Hitchin Tesco Express application ‘snuck’ through

AN APPLICATION to open up a Tesco Express store in Hitchin was “snuck” through.

The store is due to open at a former office block in Lyon Court, near the railway station, in a few weeks time.

An application was put in to North Herts District Council (NHDC) by an agent several months ago, to change the use of the block to residential and commercial.

But neither officers nor councillors knew that Tesco was behind the application until recently, as the application was done through a third-party.

Cllr Judi Billing labelled it a sly move.

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“It was very sneaky,” she told the Comet.

“An application came in for a change of use, which was mostly flats with a convenience store on the bottom. We thought maybe it was someone local, and it might even be an opportunity for a local initiative. We didn’t know the people behind it, but we now know that it was Tesco.”

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A further application to increase the opening hours was refused last Thursday by NHDC’s planning control committee, but an application to install an ATM was granted.

The former was despite advice from officers, who had recommended approval to be given in a report to the committee.

It has done little to appease residents though, who are still concerned on the impact the store will have on them.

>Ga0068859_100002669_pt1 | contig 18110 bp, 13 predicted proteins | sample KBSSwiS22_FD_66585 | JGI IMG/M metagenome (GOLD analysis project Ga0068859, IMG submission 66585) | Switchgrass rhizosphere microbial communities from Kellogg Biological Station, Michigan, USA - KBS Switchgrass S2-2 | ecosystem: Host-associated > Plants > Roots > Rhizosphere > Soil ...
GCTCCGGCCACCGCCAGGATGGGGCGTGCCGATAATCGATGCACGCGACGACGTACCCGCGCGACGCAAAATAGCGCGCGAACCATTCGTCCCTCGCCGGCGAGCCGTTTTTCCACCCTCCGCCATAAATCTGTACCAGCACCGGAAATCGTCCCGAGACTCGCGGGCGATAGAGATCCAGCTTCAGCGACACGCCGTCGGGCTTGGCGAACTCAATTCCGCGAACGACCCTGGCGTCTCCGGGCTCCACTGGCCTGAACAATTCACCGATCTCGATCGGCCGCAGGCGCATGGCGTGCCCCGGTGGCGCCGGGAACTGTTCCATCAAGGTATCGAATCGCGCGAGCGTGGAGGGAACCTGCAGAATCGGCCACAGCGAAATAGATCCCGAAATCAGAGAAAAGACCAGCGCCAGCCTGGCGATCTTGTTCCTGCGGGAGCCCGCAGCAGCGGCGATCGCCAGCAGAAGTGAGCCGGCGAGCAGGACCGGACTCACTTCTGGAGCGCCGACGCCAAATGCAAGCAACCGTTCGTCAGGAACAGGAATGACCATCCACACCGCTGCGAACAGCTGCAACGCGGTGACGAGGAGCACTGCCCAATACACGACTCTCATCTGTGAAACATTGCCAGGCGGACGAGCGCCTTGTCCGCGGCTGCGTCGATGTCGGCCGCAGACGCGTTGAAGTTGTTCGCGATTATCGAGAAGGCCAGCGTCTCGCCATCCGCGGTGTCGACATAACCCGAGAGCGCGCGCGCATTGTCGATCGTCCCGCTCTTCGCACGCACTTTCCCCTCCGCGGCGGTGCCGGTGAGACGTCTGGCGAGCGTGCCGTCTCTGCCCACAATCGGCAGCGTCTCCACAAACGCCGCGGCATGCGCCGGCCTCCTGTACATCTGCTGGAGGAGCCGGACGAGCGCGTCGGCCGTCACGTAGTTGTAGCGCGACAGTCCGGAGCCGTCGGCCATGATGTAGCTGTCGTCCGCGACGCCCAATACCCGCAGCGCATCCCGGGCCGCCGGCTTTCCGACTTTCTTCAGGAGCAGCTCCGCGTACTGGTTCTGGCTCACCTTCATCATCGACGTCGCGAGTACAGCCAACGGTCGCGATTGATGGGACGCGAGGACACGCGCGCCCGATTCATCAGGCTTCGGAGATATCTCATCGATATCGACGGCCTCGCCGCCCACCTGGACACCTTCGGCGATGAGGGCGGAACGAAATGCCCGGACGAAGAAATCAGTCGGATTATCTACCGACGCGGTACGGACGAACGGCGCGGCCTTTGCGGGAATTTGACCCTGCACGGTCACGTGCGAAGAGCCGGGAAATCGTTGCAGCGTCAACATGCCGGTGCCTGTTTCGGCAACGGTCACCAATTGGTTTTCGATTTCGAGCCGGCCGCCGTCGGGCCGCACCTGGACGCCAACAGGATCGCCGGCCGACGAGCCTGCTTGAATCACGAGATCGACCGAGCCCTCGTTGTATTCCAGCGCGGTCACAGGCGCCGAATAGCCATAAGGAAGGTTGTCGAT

“It will still be open long hours, it’s little consolation,” added Cllr Billing.

Ian Fullstone, NHDC’s head of development and building control, said: “In September 2011 the council granted planning permission to Threadneedle Property Investments for a conversion of the offices at Lyon Court to a residential development, plus ground floor retail convenience space.

“The council did not have any involvement in the decision as to which retailer would occupy the retail space as this is a commercial decision for the applicant, not a planning matter.”

NHDC added that the proposed extension of opening hours was rejected as it would “be likely to result in conditions detrimental to the residential amenity of surrounding occupiers”.

An application for an alcohol licence will be considered by NHDC’s licensing and appeals committee in May.

That application has attracted criticism, with fears over anti-social behaviour and street drinking.

A spokesman from Tesco said: “The change of use was acquired by the developer of the site to alter the premises for retail and residential use. We are simply taking a lease on the ground floor of this site and any minor applications needed for this would have naturally been submitted in our name.

“As soon as we secured the lease we notified residents closest to the building.”

In Letchworth GC, a former pub run by Greene King was sold to Tesco, with the store due to open in the autumn. And last year, Tesco opened a store at the former Chells Family Pub in Stevenage.

But the chain didn’t need to submit planning applications for change of use for either of the sites under planning law, because of their previous use.

Tesco had applied for planning permission for signage at the Stevenage store, but this was all done under its own name.

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